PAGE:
The Days That End in Why

The Days that End in Why came from photographing to photograph. It was a survival tactic that anchored me to the present moment while everything felt like it was happening to someone else. I photographed because I didn’t know what to make pictures of but I knew I needed to make pictures. See need, not want. I kept photographing and posting drafted edits online, almost as a meditation. 

As I struggled with these images’ relevance and significance, a pattern appeared within the ebb and flow of their subject matter. Wounds and decay reflect the transience of time while landscapes and portraits often reflect on its glacier-like movement. While these images rely on photography’s ability to record visual information with extreme accuracy, they also utilize its ability to question time and its symbolic role in photography.

What I thought was a simple routine of making and posting images became my own meditation on the uncomfortable unknown. I photograph with the intent to discern and sustain clarity within myself. I wish to invite others to explore their internal, intimate spaces and question how unique experiences reflect the perception of time and it’s passing.

A Study of the Body's Interaction and Environment

In The Faraway Nearby, Rebecca Solnit says, “To become a maker is to make the world for others, not only the material world but the world of ideas that rules over the material world, the dreams we dream and inhabit together.”

This process of becoming a maker is being an artist and for me, being a photographer. These dreams that we inhabit are a bit different for each person. These differences can be how we interpret and react to our surroundings. These reactions we can call body language and the surroundings we can call the environment. The dreams Solnit speaks of can be ideals and goals and the reality that we are striving for, or in other words, our everyday life. These are they things that I wanted to capture. The body language and the interaction with the environment. This is my project.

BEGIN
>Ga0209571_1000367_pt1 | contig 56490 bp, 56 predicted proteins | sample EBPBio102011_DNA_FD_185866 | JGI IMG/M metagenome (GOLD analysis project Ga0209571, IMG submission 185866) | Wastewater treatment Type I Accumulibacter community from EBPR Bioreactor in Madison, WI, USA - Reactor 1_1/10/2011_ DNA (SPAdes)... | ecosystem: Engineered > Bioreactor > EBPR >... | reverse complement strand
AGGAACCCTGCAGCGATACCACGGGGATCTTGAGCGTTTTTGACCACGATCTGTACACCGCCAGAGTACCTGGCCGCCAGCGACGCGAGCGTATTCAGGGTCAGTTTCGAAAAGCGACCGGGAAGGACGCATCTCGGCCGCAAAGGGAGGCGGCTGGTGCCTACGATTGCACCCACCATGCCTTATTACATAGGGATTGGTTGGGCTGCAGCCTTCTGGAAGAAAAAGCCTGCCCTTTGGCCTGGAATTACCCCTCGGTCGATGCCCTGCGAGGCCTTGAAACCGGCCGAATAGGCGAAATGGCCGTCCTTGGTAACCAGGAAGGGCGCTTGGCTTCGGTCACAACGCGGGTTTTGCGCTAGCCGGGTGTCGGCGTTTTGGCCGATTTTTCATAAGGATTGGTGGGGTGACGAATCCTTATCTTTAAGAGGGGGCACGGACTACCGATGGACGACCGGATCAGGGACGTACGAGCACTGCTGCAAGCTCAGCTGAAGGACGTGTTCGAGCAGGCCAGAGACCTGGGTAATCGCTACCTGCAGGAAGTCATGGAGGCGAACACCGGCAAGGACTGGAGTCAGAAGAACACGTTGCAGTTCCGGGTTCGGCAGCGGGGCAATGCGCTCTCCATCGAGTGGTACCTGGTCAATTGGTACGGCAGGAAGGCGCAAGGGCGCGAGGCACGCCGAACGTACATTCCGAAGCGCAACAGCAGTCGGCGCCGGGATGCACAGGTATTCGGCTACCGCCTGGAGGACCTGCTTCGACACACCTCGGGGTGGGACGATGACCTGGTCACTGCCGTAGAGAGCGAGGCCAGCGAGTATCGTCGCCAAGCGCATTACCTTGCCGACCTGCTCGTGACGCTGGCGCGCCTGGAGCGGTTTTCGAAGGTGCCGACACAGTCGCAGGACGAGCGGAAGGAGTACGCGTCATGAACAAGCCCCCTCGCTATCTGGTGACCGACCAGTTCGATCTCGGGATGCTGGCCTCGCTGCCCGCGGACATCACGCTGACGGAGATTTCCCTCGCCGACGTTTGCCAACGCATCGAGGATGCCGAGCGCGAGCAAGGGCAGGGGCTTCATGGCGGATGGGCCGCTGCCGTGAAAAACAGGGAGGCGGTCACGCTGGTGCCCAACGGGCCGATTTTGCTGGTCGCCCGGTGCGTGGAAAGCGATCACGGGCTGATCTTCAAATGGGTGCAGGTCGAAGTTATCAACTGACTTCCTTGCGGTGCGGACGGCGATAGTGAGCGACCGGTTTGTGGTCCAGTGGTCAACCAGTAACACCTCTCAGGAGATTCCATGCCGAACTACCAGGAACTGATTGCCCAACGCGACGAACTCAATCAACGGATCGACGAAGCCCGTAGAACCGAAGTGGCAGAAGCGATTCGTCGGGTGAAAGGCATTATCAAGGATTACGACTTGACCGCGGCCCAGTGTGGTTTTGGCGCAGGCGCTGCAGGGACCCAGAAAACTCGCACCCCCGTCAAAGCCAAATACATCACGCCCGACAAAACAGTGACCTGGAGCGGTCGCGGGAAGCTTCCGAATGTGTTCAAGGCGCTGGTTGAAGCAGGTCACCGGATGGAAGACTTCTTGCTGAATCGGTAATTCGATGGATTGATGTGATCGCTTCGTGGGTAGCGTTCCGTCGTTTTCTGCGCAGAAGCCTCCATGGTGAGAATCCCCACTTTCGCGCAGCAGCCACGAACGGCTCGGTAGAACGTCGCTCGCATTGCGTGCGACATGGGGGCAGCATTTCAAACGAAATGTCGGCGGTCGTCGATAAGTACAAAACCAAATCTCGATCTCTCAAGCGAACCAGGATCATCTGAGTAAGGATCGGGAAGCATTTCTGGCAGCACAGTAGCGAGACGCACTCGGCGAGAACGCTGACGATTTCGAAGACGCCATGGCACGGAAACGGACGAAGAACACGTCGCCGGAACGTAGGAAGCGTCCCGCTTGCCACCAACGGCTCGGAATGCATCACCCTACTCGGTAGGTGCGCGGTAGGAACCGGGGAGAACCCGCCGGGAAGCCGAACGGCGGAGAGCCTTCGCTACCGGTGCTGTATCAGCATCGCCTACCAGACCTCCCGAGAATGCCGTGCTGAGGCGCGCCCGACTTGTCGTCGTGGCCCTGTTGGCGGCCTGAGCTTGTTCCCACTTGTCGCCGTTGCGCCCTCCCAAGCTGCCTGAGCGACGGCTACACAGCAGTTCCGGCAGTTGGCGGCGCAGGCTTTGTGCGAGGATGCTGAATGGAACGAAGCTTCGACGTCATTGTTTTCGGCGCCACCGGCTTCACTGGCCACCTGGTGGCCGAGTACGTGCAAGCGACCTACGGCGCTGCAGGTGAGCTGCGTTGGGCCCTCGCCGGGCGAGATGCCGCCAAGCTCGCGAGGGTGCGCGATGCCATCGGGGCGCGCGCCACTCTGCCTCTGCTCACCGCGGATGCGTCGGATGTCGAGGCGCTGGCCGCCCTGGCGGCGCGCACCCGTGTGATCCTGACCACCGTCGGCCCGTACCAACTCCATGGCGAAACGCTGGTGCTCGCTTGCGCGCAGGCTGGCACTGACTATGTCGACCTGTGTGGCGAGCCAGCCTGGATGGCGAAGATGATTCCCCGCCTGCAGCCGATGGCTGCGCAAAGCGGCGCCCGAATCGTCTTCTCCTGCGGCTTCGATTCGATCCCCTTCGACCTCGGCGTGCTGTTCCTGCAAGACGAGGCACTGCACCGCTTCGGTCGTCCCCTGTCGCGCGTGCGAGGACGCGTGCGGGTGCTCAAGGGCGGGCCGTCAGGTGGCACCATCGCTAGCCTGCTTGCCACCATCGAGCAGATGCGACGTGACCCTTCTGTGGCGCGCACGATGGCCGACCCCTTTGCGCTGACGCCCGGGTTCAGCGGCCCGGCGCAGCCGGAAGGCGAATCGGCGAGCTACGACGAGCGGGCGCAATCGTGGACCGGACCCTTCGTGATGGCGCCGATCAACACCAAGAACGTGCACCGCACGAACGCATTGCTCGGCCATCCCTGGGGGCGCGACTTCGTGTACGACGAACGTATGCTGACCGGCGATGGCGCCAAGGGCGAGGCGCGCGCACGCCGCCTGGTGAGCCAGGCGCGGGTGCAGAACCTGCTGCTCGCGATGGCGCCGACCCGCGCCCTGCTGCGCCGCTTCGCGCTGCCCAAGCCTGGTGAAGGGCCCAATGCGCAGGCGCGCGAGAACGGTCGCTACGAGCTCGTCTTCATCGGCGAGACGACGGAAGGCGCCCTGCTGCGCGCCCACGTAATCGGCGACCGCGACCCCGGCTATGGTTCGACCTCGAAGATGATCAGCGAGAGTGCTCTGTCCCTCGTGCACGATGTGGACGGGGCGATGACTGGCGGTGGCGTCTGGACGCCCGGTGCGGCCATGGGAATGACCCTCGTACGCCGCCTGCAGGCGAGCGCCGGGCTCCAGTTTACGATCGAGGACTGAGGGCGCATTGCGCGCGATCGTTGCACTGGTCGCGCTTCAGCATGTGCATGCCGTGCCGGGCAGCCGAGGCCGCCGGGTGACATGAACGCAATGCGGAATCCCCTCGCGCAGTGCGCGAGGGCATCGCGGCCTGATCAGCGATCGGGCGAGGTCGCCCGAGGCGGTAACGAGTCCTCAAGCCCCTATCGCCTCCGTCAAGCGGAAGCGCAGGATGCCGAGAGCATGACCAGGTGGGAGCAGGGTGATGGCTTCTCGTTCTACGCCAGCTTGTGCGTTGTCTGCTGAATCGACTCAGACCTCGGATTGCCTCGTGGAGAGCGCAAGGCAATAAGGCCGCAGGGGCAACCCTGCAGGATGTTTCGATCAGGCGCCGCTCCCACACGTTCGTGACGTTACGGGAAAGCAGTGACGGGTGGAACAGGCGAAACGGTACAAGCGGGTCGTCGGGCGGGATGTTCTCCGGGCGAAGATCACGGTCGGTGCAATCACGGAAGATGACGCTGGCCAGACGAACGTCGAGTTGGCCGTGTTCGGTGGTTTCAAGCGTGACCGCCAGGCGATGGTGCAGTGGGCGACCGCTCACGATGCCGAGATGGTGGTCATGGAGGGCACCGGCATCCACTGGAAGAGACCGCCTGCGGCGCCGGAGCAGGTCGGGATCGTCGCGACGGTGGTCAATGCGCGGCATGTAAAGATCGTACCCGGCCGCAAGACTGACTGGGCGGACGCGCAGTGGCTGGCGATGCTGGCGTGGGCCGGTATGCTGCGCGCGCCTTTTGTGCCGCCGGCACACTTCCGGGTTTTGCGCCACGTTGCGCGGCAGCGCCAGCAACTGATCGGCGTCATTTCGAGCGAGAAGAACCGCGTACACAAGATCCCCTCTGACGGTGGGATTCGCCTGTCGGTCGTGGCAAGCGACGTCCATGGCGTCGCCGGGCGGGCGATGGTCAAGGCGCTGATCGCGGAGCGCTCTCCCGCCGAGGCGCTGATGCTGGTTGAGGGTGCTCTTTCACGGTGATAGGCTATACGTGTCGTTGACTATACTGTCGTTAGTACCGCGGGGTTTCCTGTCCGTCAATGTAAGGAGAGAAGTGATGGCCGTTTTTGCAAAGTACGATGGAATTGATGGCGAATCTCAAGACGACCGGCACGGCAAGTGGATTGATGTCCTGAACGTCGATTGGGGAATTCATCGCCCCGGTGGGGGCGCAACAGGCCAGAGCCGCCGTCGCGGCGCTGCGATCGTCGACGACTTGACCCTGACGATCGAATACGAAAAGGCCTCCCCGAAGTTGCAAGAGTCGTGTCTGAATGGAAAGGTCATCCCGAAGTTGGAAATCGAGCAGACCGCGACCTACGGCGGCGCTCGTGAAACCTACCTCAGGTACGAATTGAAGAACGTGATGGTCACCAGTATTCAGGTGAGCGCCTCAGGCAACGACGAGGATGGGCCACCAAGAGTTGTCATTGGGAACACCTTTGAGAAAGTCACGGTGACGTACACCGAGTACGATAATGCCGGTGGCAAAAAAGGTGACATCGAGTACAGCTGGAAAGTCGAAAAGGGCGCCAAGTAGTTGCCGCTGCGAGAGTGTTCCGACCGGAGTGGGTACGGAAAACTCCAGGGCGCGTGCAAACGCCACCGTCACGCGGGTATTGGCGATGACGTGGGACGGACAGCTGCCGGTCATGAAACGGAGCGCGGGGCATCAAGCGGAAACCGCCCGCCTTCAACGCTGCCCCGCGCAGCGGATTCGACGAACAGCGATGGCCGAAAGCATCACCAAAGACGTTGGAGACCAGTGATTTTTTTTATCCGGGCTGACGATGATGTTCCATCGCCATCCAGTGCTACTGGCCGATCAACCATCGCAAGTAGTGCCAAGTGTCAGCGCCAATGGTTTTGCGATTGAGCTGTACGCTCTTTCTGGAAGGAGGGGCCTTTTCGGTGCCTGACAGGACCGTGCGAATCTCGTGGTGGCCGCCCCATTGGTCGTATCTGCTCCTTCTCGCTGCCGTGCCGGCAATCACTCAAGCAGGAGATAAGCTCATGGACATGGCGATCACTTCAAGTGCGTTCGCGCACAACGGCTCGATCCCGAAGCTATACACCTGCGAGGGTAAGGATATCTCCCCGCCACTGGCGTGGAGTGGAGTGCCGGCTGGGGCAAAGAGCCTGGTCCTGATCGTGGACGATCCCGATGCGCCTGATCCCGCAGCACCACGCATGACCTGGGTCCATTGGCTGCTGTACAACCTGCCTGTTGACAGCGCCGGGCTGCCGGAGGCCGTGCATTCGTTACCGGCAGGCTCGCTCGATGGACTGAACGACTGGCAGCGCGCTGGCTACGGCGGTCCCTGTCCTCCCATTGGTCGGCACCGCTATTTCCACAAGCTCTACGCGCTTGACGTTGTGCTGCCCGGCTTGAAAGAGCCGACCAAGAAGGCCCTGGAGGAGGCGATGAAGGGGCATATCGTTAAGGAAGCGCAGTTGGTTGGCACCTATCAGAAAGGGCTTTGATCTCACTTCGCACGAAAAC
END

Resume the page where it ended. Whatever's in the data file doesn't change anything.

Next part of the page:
A Study of the Body’s Interaction and Environment, I wanted to examine the small nuances of everyday body language. As I was photographing, I kept picking up on little details. Chipped toe nail polish, rings, and the patterns of the backgrounds all contributed to what I was trying to capture. As I started focusing on that, I found that photographing tighter in on hands and feet was where my project was. People don’t necessarily notice what they are doing with their hands and feet because they’re such a given in everyday life. We use them every day and don’t give a second thought to different tics we have and how they change with our environment. That is what I photographed.